Former NZ First MP Brendan Horan won't resign from parliament and is stunned by his "bombshell" expulsion from caucus, his lawyer says.
Mr Horan is embroiled in a family scandal and has rejected allegations he misappropriated money from his late mother's estate.
Party leader Winston Peters told parliament on Tuesday he had received "substantive material" relating to the allegations, some of it as recently as 2.15pm.
"The information I have received leaves me in a position where I have no confidence in Mr Horan's ability to continue as a Member of Parliament and he will be expelled from the New Zealand First caucus forthwith," he said.
"Mr Horan has a duty, I believe, to resign as a Member of Parliament."
Mr Horan's lawyer, Paul Mabey QC, says the MP has no intention of resigning.
"He sees no reason to leave because he has done nothing wrong," Mr Mabey said on Radio New Zealand.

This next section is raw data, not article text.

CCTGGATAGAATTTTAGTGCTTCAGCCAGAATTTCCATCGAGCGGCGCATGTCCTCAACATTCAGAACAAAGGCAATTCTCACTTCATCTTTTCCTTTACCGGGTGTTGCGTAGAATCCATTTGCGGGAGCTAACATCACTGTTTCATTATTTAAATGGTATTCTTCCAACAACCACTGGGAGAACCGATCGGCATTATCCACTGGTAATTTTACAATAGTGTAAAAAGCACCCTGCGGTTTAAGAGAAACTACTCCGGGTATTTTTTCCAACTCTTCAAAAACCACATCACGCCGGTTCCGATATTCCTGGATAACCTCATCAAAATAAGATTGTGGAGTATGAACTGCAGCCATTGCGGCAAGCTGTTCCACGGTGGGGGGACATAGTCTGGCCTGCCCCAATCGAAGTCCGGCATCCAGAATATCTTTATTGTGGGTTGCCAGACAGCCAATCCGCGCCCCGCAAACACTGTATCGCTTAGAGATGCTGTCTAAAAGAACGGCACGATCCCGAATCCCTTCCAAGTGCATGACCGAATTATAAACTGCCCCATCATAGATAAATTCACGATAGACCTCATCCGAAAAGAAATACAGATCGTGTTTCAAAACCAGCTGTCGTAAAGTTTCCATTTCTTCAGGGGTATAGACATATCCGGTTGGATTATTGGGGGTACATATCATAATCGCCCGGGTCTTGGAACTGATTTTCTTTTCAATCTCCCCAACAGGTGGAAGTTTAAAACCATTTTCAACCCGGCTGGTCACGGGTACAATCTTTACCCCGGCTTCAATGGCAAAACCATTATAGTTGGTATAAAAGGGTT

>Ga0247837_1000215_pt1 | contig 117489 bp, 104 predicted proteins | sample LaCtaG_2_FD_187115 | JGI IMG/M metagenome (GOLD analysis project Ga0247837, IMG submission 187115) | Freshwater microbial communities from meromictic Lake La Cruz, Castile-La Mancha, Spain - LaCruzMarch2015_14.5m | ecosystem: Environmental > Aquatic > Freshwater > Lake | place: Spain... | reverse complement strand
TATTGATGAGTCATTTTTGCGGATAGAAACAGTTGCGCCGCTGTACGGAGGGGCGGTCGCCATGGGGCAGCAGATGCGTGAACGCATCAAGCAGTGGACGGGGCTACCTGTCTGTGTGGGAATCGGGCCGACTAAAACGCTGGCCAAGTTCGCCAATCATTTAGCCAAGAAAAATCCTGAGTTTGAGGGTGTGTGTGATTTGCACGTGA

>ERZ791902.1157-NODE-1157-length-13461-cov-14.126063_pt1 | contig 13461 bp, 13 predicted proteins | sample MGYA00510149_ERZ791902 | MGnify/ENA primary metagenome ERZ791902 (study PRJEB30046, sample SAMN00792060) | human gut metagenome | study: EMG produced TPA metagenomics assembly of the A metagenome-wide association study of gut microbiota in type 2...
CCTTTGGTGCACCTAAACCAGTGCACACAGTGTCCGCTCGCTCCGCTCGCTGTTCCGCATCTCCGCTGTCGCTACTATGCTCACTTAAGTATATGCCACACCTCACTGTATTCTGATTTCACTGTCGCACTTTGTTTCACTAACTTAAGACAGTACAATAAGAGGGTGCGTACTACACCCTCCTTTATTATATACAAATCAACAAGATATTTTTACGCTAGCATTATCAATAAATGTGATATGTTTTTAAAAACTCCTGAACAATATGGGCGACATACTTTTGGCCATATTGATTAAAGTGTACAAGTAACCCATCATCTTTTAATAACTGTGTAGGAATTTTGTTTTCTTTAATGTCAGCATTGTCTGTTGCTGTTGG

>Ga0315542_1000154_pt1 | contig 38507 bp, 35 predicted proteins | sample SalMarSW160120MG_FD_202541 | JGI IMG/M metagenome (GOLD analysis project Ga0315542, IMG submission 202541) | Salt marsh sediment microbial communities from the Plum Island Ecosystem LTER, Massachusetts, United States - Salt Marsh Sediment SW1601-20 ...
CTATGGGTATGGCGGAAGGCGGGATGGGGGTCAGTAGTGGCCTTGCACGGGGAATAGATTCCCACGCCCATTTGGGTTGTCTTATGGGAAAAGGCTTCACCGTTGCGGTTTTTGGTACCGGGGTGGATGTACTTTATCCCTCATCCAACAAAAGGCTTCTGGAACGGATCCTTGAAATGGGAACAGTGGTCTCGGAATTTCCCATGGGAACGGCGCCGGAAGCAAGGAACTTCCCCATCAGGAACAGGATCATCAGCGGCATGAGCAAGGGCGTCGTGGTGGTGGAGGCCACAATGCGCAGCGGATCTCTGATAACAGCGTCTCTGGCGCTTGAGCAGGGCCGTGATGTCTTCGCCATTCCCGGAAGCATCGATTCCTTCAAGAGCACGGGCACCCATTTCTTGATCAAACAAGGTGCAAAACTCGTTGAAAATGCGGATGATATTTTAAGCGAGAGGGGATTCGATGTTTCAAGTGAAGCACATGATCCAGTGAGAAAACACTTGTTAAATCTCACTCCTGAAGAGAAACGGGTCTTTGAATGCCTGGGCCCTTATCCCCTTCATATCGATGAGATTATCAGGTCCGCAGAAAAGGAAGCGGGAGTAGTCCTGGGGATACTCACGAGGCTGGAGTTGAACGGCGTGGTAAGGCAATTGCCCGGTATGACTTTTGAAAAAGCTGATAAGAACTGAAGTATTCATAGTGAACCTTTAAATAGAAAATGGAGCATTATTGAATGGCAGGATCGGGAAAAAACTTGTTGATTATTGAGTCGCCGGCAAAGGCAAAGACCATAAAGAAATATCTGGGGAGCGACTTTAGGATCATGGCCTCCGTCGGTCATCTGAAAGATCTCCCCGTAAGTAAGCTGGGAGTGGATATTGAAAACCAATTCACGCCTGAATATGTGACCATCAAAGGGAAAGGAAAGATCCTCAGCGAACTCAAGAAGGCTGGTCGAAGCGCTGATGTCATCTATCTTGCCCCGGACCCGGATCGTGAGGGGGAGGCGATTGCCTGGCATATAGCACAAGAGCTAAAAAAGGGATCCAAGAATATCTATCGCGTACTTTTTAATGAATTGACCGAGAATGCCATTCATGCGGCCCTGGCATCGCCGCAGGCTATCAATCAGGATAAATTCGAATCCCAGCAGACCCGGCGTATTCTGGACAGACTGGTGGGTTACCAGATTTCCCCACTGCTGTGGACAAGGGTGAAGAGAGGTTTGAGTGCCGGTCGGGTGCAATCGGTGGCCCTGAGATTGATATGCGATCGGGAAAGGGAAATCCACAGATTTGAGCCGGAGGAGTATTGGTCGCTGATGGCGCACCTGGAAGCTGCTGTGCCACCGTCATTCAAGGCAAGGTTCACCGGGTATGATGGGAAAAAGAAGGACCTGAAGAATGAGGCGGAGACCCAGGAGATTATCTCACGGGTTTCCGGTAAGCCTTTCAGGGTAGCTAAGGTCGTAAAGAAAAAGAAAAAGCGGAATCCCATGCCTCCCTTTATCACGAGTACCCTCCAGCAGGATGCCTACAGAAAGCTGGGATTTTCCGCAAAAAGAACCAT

"He had no idea this was coming. He hasn't been shown the material."
Mr Mabey says he will talk to the MP on Wednesday.
"Right now he is dealing with the bombshell delivered in parliament... it is very stressful."
Mr Peters told reporters he deliberately used parliamentary privilege to make the announcement.
"I'm not going to be subject to people spraying defamation writs that cost you a fortune, no matter how correct you might be," he said.
Mr Peters acknowledged he had judged Mr Horan.
"Yes, I have, because that's the position I'm in and I've got to take it deadly seriously."
Mr Horan's half-brother, Mana Ormsby, has alleged thousands of dollars were misappropriated from Olwen Horan's bank account before she died in August, aged 87.
Mrs Horan won about $1 million in an Australian lottery in August 1999, and in February 2007 she had $259,000 in her account.
When she died there was just $3000 left.